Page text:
On my way to have lunch on the first day of DjangoCon in Portland, I met Eric Holscher in one of the corridors of the hotel holding a pink unicorn. It seemed odd to me so I approached and asked him about what he had in his hands. He explained that this was the unofficial Django mascot, which was a pony. I didn’t make the obvious observation that what he had in his hands was a unicorn, but asked how this came to be. He explained that one of the core dev on the Django mailing list responded to one of the feature requests saying “no, you can’t have a Pony!” as a way of politely refusing the feature request.
I was surprised to be in a DjangoCon session two days later where Russell Keith-Magee talks about declined feature requests and how they are referred to as ponies, and suggests ways in which your features are likely to get accepted. He also explained the whole story behind the mythical Django pony (which is really a unicorn!).
Why am I bringing this up now? well as I write the concluding chapters of my dissertation, I notice an odd relationship between the number of modules present in a code base and the number of new contributors. The statistical model suggests that adding modules to a code base is associated with an increase in the number of new contributors. However, this relationship reverses itself for projects that have an above average number of modules. So adding modules when there are already a high number of modules results in fewer contributors joining the development effort over time. The same effect could be observed for average module size (measured in SLOC), where an increase in the average size of a module is associated with an increase in new contributors up to a certain point. Then, the relationship starts to reverse (Quadratic effect for those of you who are statistically inclined).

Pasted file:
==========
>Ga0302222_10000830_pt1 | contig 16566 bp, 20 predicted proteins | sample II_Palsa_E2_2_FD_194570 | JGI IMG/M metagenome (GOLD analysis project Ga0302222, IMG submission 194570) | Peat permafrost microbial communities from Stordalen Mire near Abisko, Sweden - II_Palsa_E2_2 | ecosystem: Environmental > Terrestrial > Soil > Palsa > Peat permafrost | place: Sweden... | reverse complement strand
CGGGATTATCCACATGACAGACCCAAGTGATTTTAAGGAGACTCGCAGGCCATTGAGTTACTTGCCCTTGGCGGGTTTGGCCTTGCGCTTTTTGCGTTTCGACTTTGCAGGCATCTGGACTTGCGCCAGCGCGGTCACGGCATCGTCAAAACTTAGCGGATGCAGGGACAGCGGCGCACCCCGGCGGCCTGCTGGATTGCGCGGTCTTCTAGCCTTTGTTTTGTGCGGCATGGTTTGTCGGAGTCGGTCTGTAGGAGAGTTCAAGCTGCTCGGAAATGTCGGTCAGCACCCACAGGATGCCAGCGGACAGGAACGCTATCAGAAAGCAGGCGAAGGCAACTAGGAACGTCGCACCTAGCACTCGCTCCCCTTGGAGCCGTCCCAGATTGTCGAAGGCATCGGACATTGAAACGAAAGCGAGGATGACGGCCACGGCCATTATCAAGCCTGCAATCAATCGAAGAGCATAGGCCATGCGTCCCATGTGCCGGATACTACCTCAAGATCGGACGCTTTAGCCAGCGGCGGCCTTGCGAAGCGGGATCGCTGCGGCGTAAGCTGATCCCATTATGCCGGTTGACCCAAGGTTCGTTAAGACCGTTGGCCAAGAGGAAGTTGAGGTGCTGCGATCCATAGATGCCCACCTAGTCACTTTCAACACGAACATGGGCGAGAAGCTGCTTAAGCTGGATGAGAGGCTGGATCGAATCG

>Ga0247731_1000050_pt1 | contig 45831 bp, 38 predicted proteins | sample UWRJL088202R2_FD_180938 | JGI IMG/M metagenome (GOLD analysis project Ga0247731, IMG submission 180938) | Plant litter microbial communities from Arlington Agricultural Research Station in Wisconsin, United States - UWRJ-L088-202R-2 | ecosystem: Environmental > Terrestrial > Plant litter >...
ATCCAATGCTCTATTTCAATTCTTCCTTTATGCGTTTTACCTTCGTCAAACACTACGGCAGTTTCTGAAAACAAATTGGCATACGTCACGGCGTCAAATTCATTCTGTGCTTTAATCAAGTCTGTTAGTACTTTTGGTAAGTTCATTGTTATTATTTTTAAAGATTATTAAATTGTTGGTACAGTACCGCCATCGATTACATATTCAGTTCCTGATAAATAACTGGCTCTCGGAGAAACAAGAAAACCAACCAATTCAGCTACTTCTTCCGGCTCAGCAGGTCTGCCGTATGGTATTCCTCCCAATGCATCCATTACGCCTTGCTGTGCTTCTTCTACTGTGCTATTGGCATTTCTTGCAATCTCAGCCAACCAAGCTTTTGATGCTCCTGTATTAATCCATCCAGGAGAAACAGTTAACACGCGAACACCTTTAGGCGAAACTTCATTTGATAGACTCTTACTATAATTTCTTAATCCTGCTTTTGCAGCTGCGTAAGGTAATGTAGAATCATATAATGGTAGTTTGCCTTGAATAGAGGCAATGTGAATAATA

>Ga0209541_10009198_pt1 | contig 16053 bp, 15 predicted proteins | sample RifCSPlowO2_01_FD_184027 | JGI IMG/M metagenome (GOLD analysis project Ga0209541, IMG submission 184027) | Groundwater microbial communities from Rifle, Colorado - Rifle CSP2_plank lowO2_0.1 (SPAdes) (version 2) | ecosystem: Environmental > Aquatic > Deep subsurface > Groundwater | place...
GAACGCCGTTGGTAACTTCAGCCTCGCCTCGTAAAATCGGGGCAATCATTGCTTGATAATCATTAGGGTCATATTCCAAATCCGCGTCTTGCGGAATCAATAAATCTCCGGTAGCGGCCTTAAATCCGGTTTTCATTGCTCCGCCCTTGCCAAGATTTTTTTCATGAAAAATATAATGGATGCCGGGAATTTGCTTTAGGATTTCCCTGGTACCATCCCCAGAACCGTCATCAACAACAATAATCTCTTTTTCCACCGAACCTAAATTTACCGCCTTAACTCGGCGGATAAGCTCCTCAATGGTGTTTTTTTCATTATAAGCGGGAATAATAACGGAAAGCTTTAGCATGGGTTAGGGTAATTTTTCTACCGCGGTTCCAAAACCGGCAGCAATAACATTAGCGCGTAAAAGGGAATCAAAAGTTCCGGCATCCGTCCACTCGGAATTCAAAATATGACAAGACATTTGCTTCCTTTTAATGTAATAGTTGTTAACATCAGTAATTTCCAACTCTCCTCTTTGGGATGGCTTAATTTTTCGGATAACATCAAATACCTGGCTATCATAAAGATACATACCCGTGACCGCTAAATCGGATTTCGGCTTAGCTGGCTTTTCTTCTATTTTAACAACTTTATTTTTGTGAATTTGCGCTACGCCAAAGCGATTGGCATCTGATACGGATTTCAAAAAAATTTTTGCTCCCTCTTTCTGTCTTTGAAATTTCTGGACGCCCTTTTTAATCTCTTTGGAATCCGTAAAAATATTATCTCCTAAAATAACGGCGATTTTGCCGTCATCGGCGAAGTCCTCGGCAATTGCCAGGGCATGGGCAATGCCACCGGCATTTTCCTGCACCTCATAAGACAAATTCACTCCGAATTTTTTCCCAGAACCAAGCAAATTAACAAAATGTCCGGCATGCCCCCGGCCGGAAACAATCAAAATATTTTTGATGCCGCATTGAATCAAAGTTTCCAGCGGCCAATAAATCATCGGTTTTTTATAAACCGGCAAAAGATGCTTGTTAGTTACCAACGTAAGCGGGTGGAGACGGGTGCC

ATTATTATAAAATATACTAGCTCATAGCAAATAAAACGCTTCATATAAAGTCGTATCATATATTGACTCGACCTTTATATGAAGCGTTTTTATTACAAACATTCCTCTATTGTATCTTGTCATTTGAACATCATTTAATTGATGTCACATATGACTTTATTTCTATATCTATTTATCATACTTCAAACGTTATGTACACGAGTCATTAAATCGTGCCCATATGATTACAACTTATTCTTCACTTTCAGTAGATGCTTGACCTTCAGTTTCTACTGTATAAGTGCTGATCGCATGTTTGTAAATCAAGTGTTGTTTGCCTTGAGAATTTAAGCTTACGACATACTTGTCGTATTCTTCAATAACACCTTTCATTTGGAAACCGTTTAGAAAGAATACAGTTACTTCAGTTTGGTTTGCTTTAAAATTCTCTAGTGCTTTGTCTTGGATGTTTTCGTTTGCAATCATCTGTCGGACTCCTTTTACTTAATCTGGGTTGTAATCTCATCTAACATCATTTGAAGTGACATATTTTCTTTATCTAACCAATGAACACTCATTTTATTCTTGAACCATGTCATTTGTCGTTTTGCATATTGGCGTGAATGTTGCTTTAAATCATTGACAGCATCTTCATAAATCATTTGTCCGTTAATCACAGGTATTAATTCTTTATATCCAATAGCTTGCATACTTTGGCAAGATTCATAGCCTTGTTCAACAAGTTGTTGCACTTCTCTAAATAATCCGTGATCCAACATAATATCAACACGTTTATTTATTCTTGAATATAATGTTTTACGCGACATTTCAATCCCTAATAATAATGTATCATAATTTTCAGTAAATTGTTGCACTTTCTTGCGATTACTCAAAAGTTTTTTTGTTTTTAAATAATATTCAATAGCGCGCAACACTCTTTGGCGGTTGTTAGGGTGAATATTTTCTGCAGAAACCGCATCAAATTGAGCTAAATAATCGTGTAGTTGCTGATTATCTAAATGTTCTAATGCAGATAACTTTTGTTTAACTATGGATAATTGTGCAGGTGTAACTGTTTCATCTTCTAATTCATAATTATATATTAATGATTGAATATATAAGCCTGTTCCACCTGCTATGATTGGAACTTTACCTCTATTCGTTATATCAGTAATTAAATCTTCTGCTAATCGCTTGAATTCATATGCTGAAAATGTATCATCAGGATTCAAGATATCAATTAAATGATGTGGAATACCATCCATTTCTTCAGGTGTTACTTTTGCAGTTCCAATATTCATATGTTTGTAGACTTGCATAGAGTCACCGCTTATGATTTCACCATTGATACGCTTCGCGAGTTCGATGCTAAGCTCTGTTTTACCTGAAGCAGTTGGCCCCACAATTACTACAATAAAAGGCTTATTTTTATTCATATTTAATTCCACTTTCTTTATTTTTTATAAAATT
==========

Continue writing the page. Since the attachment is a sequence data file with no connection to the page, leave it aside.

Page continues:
It dawned on me that one of the explanations for such an observation is that an increase in the number of modules or an increase in the average size of a module is a result of the increased complexity in the code base from adding or implementing a feature. Assuming that the projects in my sample are not mature to a point where there is no need for new contributors to join, then we can attribute the decrease or increase in numbers of new contributor to the balancing act of complexity where the community correctly decides to include just enough features as to not make the codebase overly complex for new participants and yet valuable enough for new members to start using and contributing to it (Please don’t bite my head off for implying causation here, I am just forwarding a hypothesis that seems to be supported by the data. It’s up to you whether to accept it or not).
So how does this relate to ponies? Well, I just might have put my finger on one of the things that makes Django unique, and that’s the core developers know how to play this balancing act by knowing when to include or refuse a new feature. This I believe is possible because there is what we can refer to as a Django philosophy in deciding which feature requests are considered ponies. This seems to be paying off as participation in Django is way off the charts. Don’t ask me what the Django philosophy is, as I have no idea. I am just observing its results. If someone out there thinks he knows what it is, or has a link, please do share.
Take away from this, at least for other FLOSS projects that want to learn from the Django community. Be clear on the goals you want to achieve with your project, and don’t be afraid of saying “No! you can’t have a pony!”. As for the Django community, you are already on the right track in trying to explain why features are refused. Keep at it!
Update: Here is the Django philosophy summed up quite eloquently by Dougal Matthews:
I think the philosophy is quite simple generally.
“Does this need to be in the core?”
You can read his comment for more explanation.